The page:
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Gil Evans NPR Interview "Gil at 100" Transcript Part 2


VITALE: In the 1960s, Gil Evans updated his orchestra with electric guitars and synthesizers, but he continued to harmonize with his close-note chords. In 1983, a week before his 71st birthday, Evans sat at the piano in his cramped apartment on West 76th Street, took a toke on the marijuana in his pipe and showed me how he harmonized the Jimi Hendrix song "Up From the Skies."

EVANS: I wrote the melody out exactly as he sang it, right?


EVANS: Then he comes in and sings, right?

(Singing) I just want to talk to you. I don't mean you no harm.

So what I do is I harmonized it when he'd say - and I'd give it a certain sound by saying - that gives me a sound, right? You hear that sound. It's got a certain spice to it, right? Because the notes are close.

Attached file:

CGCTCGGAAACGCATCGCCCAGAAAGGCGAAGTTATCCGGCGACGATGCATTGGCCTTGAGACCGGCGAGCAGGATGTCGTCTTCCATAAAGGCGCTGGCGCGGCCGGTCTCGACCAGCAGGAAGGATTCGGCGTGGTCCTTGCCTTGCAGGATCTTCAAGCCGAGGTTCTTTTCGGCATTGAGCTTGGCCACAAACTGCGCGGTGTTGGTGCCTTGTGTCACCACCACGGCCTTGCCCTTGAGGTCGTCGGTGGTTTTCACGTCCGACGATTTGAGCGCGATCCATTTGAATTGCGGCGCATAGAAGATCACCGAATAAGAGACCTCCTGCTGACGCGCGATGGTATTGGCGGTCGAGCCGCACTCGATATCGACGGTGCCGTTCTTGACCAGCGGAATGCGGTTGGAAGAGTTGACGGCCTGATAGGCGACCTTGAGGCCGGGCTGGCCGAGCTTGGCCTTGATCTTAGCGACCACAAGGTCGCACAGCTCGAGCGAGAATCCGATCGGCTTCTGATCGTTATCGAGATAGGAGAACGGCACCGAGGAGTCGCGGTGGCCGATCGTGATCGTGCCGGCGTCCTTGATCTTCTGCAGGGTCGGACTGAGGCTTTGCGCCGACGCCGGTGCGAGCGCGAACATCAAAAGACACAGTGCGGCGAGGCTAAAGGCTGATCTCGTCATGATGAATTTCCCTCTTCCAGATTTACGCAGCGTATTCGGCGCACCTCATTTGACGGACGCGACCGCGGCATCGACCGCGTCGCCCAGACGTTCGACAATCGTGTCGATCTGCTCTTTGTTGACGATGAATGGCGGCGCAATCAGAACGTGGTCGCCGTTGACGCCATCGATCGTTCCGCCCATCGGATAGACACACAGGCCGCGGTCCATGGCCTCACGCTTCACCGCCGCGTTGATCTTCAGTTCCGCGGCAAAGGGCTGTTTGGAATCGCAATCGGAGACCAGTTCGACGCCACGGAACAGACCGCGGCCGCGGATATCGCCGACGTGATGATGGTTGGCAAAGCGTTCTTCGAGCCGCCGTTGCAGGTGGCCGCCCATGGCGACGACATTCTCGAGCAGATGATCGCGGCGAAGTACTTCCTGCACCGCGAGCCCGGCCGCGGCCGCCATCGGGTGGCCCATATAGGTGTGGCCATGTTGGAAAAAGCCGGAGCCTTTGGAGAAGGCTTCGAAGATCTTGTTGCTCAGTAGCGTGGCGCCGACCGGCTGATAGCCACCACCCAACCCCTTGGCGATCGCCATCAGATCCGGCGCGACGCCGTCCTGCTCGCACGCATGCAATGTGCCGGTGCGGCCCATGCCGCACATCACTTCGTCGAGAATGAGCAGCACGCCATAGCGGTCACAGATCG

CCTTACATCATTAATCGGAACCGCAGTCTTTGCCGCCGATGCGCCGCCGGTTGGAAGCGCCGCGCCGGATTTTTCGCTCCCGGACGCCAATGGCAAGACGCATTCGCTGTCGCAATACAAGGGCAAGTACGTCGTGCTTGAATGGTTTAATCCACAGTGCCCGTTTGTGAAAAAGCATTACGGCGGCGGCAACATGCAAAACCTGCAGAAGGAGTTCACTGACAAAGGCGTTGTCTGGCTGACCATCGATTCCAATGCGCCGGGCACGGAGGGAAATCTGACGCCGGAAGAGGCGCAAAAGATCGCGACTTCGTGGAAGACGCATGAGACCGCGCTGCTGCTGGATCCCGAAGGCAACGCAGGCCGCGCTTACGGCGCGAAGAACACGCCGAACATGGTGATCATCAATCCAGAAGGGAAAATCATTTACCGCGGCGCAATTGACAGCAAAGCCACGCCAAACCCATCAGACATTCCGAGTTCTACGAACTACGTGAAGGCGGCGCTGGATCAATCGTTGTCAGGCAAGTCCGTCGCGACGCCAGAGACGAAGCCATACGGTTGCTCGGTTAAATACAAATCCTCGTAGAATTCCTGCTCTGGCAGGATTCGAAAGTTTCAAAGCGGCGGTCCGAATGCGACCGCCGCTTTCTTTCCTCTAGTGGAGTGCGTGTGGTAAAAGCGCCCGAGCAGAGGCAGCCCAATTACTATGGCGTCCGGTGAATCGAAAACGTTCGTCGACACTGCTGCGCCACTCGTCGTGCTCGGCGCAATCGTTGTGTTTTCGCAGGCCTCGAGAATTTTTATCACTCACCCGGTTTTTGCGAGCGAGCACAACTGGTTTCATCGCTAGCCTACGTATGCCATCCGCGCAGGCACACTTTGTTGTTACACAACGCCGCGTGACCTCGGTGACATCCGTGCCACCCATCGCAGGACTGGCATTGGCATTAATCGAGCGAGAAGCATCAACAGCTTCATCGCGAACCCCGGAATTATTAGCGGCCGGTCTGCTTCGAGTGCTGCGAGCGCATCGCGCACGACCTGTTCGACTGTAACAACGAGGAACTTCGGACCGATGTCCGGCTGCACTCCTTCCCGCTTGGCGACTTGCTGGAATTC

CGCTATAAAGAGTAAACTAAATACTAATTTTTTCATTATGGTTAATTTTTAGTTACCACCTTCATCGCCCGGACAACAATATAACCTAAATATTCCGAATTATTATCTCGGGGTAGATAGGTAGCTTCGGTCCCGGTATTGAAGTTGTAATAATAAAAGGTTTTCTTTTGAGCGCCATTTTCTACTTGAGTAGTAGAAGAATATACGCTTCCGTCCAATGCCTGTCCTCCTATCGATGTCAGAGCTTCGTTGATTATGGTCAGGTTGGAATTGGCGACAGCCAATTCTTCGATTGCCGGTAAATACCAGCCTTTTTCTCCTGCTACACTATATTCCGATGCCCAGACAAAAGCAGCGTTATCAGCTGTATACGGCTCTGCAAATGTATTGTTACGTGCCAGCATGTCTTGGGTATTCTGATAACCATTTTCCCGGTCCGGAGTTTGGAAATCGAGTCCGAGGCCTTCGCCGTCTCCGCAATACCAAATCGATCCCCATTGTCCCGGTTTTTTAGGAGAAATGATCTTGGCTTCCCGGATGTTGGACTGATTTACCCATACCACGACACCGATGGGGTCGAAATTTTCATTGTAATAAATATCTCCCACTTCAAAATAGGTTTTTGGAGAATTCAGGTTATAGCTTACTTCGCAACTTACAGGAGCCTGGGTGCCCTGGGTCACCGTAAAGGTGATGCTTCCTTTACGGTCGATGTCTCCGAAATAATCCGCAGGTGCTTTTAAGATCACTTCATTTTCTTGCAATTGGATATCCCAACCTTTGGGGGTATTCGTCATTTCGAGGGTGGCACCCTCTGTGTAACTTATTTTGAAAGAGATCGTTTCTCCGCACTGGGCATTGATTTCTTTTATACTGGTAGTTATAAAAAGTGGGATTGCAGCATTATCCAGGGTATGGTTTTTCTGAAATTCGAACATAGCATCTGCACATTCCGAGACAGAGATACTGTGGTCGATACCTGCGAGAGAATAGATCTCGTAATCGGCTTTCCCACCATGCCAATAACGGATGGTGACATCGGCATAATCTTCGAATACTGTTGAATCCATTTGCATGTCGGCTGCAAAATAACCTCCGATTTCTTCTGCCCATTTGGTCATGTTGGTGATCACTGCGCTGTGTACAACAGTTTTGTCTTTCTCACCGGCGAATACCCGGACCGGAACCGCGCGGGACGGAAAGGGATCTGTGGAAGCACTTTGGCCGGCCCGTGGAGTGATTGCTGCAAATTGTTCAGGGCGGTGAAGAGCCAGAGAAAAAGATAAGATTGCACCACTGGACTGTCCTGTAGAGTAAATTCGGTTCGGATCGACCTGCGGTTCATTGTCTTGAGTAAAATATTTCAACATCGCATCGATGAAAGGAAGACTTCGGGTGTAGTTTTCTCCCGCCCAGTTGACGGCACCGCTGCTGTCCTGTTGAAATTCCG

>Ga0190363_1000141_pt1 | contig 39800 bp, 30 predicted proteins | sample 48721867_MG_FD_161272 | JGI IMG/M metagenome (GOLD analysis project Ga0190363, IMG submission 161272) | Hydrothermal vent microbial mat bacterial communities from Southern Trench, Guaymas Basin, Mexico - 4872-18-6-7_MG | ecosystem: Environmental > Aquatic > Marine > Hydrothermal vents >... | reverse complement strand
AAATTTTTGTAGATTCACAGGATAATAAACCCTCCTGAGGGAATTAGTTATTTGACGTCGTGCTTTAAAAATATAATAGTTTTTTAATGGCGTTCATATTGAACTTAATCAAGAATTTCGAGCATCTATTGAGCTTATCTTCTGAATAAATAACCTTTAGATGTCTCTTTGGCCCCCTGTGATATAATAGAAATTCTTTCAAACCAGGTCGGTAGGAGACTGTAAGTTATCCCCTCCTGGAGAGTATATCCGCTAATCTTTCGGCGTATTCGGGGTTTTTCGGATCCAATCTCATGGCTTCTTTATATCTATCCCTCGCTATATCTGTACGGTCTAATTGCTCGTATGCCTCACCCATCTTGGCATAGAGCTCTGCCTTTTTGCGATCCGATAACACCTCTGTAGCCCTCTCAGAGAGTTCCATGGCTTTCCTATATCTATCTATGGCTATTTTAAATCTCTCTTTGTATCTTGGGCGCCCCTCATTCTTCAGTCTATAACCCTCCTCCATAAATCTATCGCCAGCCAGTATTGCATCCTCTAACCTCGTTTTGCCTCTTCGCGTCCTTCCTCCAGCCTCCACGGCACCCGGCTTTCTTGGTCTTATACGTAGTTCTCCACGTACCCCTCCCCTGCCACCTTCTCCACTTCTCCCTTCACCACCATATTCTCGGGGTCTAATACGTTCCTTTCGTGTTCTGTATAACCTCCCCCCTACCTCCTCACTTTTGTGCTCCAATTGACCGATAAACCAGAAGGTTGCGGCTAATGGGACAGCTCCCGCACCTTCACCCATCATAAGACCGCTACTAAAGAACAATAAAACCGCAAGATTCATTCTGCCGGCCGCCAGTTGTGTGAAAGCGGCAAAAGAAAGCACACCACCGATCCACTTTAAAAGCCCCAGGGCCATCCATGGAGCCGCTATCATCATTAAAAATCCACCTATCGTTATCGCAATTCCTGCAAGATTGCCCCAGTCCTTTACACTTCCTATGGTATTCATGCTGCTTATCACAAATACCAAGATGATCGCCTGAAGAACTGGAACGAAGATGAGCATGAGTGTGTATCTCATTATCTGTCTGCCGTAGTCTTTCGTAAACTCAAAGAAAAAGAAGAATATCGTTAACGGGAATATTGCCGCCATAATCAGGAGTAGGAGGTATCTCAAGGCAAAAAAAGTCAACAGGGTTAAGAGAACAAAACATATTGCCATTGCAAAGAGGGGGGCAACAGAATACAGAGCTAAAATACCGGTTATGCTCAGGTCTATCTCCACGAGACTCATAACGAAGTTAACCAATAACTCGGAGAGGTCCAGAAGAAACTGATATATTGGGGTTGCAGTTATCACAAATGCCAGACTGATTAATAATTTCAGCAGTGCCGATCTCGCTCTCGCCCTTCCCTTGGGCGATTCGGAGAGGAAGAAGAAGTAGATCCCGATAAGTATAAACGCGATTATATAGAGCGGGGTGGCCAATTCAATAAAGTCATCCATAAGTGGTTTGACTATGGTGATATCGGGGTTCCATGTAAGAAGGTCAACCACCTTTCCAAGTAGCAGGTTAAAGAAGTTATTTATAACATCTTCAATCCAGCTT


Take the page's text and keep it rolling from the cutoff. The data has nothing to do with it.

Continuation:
VITALE: Gil Evans said he never made a cent off any of his records, but he was cool with that.

EVANS: You know, I started out as an arranger. If I'd known at the time it was such a loser's game, I wouldn't have done it, because the arranger doesn't get any royalties. But I had so much fun doing it, I never even thought of that at the time.

VITALE: Gil Evans said there was no use complaining about the past, he was only interested in what was happening now. He died at the age of 75 in 1988. For NPR News, I'm Tom Vitale in New York.


MARTIN: This is WEEKEND EDITION from NPR News. I'm Rachel Martin.

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